• mango(s)

    If possible purchase locally grown mango. Mangoes have been named the most widely consumed fruit in the world. They contain over 20 vitamins and minerals. Some of the possible health benefits include a decreased risk of macular degeneration, decreased risk of colon cancer, improvement in digestion and bone health, plus skin and hair.

  • maple syrup (100%)

    Maple syrup is an earthy, sweet tasting amber liquid that is produced by boiling down the sap of maple trees. Use organic 100% maple syrup which is a natural food sweetener, not a flavoured maple syrup. Pure maple syrup contains a decent amount of some minerals, especially manganese and zinc, some traces of potassium and calcium but it does contain a whole bunch of sugar. I try to reduced the amount of sweetness in each recipe to the lowest possible without compromising taste. Feel free to adjust to your liking. I use maple syrup in place of raw honey when I don't want the strong honey flavour coming through in a recipe. I have paleo cookies and desserts in my cookbook made from whole food ingredients with natural sugars but please don’t overindulge. Use as a treat only for special occasions.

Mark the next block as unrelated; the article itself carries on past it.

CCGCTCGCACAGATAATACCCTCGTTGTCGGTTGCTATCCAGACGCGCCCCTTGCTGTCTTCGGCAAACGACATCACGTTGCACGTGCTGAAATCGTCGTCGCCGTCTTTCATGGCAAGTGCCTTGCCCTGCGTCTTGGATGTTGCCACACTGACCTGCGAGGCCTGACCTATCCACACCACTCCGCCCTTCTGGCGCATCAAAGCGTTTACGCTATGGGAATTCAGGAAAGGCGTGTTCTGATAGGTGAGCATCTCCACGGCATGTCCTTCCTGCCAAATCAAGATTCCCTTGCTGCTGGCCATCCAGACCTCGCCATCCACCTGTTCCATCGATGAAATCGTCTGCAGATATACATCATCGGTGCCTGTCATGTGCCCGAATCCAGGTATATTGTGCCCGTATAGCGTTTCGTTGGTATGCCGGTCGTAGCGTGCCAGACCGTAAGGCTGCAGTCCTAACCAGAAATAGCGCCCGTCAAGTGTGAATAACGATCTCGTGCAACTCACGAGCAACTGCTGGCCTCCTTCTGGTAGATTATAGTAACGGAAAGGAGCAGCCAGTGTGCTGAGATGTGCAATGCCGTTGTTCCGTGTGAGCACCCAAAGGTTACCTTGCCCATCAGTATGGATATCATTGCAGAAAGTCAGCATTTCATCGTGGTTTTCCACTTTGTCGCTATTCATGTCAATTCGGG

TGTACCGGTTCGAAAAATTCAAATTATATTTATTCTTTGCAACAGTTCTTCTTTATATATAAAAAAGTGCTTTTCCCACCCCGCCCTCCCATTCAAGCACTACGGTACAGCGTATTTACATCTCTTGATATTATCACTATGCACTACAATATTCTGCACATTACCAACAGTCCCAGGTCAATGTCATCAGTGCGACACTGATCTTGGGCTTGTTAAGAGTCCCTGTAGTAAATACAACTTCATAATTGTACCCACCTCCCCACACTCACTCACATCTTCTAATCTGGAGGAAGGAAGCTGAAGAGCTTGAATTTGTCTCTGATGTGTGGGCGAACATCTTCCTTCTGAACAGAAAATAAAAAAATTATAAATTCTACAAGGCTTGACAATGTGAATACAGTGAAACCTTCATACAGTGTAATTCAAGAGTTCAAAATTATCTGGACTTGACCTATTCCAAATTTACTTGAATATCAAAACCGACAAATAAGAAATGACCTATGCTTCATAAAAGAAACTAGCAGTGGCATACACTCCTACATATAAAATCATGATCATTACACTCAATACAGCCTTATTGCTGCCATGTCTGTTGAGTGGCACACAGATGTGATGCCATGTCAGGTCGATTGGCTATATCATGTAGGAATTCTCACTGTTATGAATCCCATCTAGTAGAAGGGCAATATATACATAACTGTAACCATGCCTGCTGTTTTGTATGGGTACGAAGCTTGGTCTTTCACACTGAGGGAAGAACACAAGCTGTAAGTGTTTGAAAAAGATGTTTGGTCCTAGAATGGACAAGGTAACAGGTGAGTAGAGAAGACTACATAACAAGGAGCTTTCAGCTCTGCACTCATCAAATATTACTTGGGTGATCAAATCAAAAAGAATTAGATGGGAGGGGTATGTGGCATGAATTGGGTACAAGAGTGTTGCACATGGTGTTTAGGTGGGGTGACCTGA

• mayonnaise

    A basic egg mayonnaise can be used as a base to make sauces and dressing. Use a mild flavoured healthy oil when making mayonnaise. My Egg Mayonnaise recipe can be found here or on page 207 of 'The JOYful Table' cookbook.

  • Medjool date(s)

    I use Medjool dates in my recipes, I like the flavour and softness of these dates. A bonus, there are no preservatives used with these dates. They blend easy when adding to recipes and give a slight caramel flavour.

    Medjool dates are an excellent source of dietary fiber, rich in potassium, copper, manganese, magnesium and vitamin B6.

  • mint leaves